An interview with COEO

COEO. A German duo whose name has become synonymous with tracks that cause a summer-tinged euphoria. Such is the strength of their productions, it is not overstating to claim that the duo have delivered some of the most dancefloor-friendly house tracks of recent years.

The boys from Munich now have regular releases on Toy Tonics and Razor-N-Tape. Their tracks have featured in sets from legendary artists such as Moodymann and they have proved themselves to be consistently brilliant with every release.

At the base of it, Florian Vietz and Andreas Höpfl are two best friends who found friendship through a shared love for hip-hop and soul. Later, they developed a deep love for house music, creating COEO as their creative outlet.

Hi guys, how are you doing? What have you been up to recently?

Hey , thanks for having us! We’ve spent most of our time DJing around Europe and when we’ve been at home we’ve been in the studio. It’s been a very busy time for us.

I hear you both knew each other when you were at school. How old were you when you first met and how long did it take for you to realised that you wanted to pursue a musical career together?

Back in school, we were just had a shared passion of music but neither of us were performing or making music. We met each at a skatepark and quickly realised we both liked Hip Hop. We started off listening to stuff like A Tribe Called Quest and De La Soul but found that our music tastes later evolved together. This shared passion developed, and we eventually decided to start Djing and producing. To be honest, we’ve never really thought about it as a musical career. It’s been a long development with small manageable targets rather than idealistic long-term goals.

For our readers who don’t know, COEO translated means “to unite” or to “come together”. I think this encompasses the effect of dance music nicely, its ability to bring all kinds of people from different backgrounds together. When and how did this become your alias?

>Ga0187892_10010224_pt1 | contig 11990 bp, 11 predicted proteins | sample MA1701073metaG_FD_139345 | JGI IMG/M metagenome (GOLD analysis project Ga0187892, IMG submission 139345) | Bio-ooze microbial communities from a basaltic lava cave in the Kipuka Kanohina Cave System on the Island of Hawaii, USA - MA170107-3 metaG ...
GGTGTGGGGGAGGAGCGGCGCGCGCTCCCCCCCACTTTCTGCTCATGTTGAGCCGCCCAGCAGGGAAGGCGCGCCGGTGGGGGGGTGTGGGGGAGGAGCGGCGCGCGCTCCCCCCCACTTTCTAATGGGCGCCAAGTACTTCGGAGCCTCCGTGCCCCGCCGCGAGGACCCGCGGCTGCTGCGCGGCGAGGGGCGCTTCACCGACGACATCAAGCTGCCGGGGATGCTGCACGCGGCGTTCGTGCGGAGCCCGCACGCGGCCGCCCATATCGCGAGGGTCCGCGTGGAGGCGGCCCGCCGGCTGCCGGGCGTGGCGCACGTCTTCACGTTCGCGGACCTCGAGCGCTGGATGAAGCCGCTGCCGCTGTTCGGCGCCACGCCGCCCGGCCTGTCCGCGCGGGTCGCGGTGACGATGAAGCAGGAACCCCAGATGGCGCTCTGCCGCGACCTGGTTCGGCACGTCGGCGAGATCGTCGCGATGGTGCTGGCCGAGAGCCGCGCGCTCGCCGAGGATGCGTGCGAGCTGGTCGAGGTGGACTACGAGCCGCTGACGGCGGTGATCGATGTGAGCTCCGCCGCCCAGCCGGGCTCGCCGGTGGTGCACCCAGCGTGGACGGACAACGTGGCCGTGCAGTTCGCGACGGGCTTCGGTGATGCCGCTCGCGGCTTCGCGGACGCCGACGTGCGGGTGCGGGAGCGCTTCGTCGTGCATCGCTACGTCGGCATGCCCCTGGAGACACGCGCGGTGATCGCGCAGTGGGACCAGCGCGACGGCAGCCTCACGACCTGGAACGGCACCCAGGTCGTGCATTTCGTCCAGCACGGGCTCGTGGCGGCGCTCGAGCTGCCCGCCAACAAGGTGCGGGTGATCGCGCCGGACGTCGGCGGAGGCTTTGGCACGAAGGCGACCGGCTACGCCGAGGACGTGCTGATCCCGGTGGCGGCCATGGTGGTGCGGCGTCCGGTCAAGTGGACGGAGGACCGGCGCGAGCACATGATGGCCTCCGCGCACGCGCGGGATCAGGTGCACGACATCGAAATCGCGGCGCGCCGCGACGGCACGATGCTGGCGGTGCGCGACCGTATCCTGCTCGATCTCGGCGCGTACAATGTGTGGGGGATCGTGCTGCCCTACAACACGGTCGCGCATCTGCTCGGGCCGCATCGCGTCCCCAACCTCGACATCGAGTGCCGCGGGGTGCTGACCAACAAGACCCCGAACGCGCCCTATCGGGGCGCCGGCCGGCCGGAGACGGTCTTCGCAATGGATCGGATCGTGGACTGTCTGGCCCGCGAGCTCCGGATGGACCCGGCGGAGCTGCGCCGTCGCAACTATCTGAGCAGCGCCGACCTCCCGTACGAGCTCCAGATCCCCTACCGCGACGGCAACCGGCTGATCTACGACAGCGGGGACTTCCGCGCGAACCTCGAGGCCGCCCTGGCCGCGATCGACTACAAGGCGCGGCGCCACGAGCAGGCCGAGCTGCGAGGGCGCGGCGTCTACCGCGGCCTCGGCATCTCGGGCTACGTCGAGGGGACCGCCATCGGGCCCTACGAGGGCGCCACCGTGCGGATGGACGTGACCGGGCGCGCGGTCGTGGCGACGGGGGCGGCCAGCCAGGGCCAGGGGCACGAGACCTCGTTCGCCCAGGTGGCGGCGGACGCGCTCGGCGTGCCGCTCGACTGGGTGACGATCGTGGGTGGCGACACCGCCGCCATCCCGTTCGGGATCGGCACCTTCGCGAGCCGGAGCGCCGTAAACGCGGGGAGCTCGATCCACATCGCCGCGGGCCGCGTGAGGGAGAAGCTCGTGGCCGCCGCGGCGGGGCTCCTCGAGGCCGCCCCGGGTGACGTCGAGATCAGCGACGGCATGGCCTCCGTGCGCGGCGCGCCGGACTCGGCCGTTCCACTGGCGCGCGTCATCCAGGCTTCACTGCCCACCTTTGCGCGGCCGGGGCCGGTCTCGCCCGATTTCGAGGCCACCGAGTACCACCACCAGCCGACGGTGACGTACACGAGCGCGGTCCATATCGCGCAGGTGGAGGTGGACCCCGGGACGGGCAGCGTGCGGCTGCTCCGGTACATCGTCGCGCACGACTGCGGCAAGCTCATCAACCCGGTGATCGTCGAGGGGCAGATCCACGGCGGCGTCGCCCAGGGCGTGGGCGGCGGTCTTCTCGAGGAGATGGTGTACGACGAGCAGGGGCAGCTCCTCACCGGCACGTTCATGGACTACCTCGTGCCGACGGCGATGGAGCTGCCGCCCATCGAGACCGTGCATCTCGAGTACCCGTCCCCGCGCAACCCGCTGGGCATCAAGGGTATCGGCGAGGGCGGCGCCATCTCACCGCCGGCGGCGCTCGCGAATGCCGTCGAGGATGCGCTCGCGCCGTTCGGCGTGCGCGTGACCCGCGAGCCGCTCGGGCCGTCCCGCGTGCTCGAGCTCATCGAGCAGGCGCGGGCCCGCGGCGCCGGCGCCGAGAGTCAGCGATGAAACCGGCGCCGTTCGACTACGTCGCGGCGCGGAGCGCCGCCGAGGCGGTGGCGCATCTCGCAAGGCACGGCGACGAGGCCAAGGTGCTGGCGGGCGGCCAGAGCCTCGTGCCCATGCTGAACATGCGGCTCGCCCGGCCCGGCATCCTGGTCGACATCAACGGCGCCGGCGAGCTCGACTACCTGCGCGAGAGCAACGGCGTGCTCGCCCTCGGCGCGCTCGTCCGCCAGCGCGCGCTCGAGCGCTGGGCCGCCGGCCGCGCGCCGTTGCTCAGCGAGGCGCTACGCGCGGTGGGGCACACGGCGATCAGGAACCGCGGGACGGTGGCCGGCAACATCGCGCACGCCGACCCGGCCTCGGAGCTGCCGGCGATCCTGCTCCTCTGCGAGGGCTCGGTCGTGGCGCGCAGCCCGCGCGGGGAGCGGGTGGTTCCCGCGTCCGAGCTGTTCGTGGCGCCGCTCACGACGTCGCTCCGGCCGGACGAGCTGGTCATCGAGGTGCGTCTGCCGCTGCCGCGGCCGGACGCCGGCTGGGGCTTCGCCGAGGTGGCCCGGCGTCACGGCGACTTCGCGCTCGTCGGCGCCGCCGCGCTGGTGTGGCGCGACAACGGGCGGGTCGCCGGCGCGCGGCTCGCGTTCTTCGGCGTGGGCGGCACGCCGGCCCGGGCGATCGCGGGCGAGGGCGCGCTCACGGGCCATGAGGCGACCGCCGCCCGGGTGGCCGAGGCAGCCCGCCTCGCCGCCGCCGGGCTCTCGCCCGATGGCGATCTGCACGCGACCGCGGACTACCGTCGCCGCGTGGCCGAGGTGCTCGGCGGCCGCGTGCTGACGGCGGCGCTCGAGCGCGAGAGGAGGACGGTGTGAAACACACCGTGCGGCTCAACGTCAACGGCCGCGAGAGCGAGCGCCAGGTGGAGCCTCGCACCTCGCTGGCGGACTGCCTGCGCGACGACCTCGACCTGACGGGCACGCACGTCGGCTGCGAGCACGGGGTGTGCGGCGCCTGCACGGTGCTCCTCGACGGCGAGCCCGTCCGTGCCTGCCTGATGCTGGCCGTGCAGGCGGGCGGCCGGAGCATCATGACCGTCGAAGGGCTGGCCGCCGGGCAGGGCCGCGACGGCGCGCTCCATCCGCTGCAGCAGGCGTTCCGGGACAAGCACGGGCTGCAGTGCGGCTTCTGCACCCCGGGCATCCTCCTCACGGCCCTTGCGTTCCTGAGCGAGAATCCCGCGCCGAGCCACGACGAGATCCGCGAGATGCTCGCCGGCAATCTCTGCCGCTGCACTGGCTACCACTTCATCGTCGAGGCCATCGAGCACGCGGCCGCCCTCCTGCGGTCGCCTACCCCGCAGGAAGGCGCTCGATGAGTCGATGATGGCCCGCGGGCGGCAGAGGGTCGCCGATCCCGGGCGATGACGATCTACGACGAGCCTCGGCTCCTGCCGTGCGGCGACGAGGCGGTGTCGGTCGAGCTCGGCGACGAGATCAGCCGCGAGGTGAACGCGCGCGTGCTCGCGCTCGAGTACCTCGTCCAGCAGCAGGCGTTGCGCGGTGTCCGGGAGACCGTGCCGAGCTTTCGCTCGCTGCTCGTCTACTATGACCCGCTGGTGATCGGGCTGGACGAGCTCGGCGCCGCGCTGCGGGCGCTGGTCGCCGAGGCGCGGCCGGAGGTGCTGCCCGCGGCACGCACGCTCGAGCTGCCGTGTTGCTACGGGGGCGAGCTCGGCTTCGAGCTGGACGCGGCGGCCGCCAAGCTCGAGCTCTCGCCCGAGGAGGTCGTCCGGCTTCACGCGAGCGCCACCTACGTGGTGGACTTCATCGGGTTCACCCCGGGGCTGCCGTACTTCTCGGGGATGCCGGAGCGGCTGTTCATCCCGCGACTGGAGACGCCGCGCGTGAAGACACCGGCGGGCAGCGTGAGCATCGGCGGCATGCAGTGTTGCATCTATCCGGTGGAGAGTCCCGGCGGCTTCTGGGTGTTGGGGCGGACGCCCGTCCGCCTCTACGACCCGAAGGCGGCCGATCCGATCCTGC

We “founded” COEO in late 2011. We’d been working on other musical projects before that, and we wanted a break from them. We felt the name COEO was appropriate because we felt that the music that we had found OUR style of music. It was like all our ideas coming together into something that really represented us.

What sort of stuff were you working on before COEO?

Before COEO, we were experimenting with different styles of electronic music. Here’s an old song which was influenced by artists like Ramadanman:

Contents Hot was the name of our earlier project, and if you take the first letter and all the vowels of the word it spells COEO. That’s a nice little reminder of how we started out.

That’s a really impressive track! It’s interesting to see how much your style has changed. Going back to your roots, were you more interested in just playing records or did you take an immediate interest in music production?

We were interested in DJing at the same time as production but we didn’t have the money to afford everything as kids. Flo bought a 30€ DAW just to record stuff and sample it. When we were 15 we bought one turntable each and shared a Vestax battle mixer. About a year or a two later we had our first gig although Flo had to leave the club at midnight because he wasn’t old enough to stay. It was okay though because we threw a party instead!

Do you guys still share a studio with Rhode & Brown? How did that come about?

Yeah we share a studio in Munich. It’s called the Chingova studio and is named after the girl who lived in the apartment before it became a studio. We also share it with a LCAW who is signed to Sony.

Have you ever thought about doing a collaboration with them?

Recently we released a track called “Never Going Home” on Rhode & Brown’s label Slam City Jams. Apart from producing music we are very good friends so maybe we’ll work on a few more things together in the future.

From an outside perspective Toy Tonics seems like a family. There’s about seven artists with regular releases on the label. What’s it like being a part of that group?